Resisters cite culture and religious values and traditions, but others suggest political opposition may have more to do with the flow of government resources, says former Seattle police chief Norm Stamper, including the prison industrial complex that’s rooted deeply in the South.
“Everyone who profits from the drug war, from the prison industrial complex to violent cartels and street traffickers, is invested in maintaining the status quo,” writes Mr. Stamper on Friday, in the Huffington Post.
Yet with the South being a complex creature, there are countervailing trends that suggest legalization isn’t such a long shot.
For one, states with different traditions but similar political mindset as Southern states – think Alaska – are putting legalization measures on the ballot next year.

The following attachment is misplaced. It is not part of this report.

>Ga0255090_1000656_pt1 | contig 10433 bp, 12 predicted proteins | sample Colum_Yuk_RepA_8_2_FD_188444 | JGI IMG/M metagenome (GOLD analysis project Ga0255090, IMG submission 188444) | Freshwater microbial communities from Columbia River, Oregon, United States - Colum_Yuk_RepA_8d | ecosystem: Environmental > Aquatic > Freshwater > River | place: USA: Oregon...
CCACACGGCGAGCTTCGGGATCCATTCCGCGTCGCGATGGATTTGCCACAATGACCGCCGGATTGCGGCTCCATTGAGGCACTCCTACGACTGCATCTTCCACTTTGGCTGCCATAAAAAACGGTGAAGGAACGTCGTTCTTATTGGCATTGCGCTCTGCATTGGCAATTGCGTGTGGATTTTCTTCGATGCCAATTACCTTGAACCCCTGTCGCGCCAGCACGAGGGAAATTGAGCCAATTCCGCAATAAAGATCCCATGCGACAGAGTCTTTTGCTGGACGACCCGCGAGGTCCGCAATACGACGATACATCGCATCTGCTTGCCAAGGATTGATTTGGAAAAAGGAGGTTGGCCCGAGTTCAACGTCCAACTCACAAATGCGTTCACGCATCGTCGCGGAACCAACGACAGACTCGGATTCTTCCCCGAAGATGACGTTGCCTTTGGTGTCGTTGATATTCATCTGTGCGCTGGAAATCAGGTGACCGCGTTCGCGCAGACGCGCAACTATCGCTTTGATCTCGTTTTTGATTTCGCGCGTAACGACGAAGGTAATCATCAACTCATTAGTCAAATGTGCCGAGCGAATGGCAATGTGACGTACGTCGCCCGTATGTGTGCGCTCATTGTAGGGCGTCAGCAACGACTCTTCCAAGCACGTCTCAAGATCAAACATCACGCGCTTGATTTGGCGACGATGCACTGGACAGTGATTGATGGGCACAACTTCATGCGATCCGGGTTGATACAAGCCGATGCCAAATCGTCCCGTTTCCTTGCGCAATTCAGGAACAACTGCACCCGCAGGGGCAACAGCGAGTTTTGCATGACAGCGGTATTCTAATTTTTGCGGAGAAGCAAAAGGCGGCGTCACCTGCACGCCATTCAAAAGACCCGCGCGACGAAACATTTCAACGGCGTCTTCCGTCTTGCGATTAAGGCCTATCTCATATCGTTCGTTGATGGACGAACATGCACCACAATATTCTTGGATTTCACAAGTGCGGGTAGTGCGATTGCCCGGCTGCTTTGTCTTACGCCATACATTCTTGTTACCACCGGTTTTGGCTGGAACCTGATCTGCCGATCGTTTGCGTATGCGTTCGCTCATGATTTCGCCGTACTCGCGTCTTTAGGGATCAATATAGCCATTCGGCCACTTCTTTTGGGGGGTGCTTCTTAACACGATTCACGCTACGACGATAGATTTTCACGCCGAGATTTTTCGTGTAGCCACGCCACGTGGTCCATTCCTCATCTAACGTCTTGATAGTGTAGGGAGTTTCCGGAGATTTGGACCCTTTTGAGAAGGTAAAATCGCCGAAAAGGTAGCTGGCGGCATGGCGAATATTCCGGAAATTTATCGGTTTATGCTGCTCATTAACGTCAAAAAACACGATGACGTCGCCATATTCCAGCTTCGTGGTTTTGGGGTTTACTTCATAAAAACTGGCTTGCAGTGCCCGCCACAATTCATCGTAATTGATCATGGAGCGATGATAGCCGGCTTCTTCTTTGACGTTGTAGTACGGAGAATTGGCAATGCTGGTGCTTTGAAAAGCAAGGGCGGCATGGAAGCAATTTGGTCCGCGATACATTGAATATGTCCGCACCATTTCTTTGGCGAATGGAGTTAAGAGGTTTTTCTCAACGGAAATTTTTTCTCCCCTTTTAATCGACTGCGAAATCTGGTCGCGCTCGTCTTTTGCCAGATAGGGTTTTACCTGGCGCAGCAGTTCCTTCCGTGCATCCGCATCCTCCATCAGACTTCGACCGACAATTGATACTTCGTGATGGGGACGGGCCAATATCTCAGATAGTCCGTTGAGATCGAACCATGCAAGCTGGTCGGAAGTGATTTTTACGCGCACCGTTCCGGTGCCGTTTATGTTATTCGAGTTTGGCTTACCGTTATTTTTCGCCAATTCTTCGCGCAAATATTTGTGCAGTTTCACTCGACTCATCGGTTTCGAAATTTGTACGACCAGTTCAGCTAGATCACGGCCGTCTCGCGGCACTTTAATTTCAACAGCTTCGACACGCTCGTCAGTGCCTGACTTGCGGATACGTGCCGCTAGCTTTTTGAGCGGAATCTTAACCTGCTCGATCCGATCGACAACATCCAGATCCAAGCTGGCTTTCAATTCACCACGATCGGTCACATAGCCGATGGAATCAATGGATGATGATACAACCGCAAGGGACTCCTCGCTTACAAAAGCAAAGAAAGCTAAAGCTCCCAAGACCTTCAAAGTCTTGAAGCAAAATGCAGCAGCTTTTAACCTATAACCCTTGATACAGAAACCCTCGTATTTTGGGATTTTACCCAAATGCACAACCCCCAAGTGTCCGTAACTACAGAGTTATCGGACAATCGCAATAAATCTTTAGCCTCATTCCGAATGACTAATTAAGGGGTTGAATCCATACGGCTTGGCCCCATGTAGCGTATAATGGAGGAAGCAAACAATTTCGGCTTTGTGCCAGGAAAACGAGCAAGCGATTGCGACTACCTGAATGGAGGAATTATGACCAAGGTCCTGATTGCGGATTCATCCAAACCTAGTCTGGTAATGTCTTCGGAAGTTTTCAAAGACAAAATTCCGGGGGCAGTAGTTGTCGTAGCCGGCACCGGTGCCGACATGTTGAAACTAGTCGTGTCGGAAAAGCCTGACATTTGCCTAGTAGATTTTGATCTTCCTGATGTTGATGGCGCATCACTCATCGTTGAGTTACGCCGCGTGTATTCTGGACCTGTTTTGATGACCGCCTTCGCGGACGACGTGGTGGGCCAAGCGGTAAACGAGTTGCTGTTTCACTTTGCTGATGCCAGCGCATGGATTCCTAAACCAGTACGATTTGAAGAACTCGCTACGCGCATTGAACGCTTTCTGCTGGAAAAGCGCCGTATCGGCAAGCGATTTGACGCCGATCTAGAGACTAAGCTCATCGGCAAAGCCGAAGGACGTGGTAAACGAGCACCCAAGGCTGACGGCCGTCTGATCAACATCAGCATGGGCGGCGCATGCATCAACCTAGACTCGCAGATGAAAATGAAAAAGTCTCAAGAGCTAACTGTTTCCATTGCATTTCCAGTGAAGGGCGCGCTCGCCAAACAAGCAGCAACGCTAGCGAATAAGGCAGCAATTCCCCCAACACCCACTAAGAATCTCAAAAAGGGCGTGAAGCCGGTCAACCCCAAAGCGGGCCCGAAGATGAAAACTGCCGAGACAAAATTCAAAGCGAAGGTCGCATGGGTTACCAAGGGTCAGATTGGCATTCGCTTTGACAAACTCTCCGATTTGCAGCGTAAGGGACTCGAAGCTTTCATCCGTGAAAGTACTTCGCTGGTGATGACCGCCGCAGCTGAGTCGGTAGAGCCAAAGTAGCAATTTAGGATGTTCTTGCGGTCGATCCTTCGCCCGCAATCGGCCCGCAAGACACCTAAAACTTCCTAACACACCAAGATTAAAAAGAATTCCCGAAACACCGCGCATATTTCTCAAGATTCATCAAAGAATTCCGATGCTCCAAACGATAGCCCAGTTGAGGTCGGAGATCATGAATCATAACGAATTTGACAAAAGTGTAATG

More critically, the South is one of the country’s premier pot growing grounds, with Kentucky and Tennessee surpassing northern California in marijuana tonnage each harvest. Evidence also suggests that it’s used recreationally as much in the South as in other corners of the country. There’s even references to it in country songs. “Ain’t never too early to light one up,” singer Lee Brice croons in “Parking Lot Party.”
And as with all things Southern, history weighs heavy on the pot issue.
While Southerners like George Washington and Thomas Jefferson grew hemp, a non-psychoactive cannabis plant, it was also a North Carolina Congressman, Robert “Farmer Bob” Doughton, who gave rise to the “reefer madness” movement and introduced the Marijuana Stamp Act of 1937 in Congress, which planted a seed that grew into the War on Drugs.
Yet on the other side of that prohibitionist coin operated a guerilla homegrown movement that also fed into what’s become the West Coast’s pot cultivation empire, suggests blogger “Southern Ohioan.”